Demystifying Eating Fish: How to find baby and mama (and earth)-safe seafood
When I lived in the Midwest, I didn’t think much about fish and seafood. The fish that came out of Lake Erie weren’t particularly appetizing. Now, that I live on the coast, fish and seafood are a regular (and tasty) part of my family’s diet. My research has convinced me that fish and seafood can be great for growing brains, preventing depression, and general health. Unfortunately, it can also be high in some pretty awful toxins. The biggest worries being mercury and PCBs.
The Toxins in Fish: Mercury and POPs
Mercury is “toxic to the fetus and children” says the American Academy of Paediatrics. Most mercury in our waters come from pollution such as burning coal or industrial or medical waste, but it can also come from gold and mercury mining and metal processing. Mercury in the environment becomes methylmercury in our waterways and oceans. Methylmercury is particularly toxic because it accumulates in muscles and other tissues. When people eat fish a fish’s lifetime of mercury can enter the person’s bodies. Larger and older fish, such as tuna, king mackeral, tilefish, swordfish, and shark tend to have the highest concentration of mercury and should largely be avoided. Many of these fish are dangerously over-fished as well.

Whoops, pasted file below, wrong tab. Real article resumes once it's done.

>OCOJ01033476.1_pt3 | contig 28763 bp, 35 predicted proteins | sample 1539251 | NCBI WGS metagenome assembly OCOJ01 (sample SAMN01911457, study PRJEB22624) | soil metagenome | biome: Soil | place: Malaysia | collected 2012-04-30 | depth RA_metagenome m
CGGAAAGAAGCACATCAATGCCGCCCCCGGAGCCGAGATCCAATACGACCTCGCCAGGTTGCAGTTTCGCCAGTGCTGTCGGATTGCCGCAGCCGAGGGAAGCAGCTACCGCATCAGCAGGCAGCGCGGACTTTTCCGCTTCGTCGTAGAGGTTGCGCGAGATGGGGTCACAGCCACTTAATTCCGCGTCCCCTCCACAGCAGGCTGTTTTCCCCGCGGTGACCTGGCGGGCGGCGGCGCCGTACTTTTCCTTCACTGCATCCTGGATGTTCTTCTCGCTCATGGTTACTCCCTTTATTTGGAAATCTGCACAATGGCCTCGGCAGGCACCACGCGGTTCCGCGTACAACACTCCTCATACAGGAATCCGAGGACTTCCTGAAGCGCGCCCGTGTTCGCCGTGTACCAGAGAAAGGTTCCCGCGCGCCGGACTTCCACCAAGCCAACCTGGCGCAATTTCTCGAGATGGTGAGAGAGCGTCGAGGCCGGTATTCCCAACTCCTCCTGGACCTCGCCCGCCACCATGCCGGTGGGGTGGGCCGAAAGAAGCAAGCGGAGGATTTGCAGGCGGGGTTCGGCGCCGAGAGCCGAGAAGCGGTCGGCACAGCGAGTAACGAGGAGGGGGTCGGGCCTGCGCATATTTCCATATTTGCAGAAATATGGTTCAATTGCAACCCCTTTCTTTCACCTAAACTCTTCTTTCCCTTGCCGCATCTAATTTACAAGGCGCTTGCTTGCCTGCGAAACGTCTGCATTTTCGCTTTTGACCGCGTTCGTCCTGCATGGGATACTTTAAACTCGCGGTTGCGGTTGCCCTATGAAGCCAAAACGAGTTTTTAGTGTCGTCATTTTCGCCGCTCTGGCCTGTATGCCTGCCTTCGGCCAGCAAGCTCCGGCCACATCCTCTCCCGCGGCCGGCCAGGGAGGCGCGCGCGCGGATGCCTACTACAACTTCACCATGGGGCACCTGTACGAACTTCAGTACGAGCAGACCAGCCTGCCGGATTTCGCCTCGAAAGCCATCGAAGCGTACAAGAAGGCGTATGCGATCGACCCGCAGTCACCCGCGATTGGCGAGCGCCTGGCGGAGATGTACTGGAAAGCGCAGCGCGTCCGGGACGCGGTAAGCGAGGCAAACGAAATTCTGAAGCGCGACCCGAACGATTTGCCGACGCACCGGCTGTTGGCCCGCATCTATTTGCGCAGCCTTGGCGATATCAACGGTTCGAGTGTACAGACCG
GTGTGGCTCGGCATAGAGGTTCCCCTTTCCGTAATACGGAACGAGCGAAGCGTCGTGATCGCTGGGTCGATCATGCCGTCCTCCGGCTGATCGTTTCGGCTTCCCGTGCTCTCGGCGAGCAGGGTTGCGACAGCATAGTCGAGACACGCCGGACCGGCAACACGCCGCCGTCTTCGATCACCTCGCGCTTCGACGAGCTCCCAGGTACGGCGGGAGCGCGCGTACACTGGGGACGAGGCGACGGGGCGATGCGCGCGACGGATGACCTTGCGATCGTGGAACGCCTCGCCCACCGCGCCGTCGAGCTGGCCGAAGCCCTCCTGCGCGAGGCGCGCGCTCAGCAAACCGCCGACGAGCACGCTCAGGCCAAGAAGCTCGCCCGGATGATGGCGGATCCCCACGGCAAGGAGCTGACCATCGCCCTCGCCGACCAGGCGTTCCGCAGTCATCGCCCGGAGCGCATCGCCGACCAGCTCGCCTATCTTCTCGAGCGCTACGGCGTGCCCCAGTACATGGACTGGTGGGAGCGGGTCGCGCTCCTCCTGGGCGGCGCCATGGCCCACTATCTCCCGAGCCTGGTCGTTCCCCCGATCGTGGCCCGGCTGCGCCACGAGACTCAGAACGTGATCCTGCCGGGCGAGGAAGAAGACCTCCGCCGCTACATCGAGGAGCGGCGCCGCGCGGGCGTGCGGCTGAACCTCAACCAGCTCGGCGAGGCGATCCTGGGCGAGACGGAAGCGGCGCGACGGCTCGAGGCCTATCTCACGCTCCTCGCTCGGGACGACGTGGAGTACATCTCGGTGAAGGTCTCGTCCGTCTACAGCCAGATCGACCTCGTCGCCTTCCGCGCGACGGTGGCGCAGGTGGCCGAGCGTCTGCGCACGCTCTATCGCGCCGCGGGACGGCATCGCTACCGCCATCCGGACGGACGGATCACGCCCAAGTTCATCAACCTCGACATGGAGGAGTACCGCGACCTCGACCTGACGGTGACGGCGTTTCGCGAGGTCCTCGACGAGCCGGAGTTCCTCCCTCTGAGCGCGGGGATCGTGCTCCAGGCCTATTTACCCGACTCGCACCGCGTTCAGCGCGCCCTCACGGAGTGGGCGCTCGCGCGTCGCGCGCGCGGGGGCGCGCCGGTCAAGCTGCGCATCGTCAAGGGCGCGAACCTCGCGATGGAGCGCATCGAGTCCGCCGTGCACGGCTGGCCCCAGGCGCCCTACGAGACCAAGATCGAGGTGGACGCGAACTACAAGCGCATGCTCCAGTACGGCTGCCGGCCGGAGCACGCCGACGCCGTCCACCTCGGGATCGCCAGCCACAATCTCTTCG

Methylmercury goes into the organs that contain the most fats (or lipids). It is stored in measurable amounts in our tissues, including our breasts and brains. It can cross through the placenta into the fetus. Babies-to-be and young children are especially vulnerable to the effects of mercury because it can interfere with the rapidly developing brain to cause neuron degeneration and even long-term cognitive impairment.
The other toxin to worry about, PCBs, are a type of persistent organic pollutant (POP), which stays in the environment and the fatty tissue of animals and people for a long time. The biggest POP worry in fish are the industrial chemical PCBs, which have been linked to immune, reproductive, endocrine (hormone), and nervous system problems. These have been directly linked to infertility. PCBs tend to concentrate in the skin and fat of the fish and thus skinning, filleting, and cooking can reduce contamination.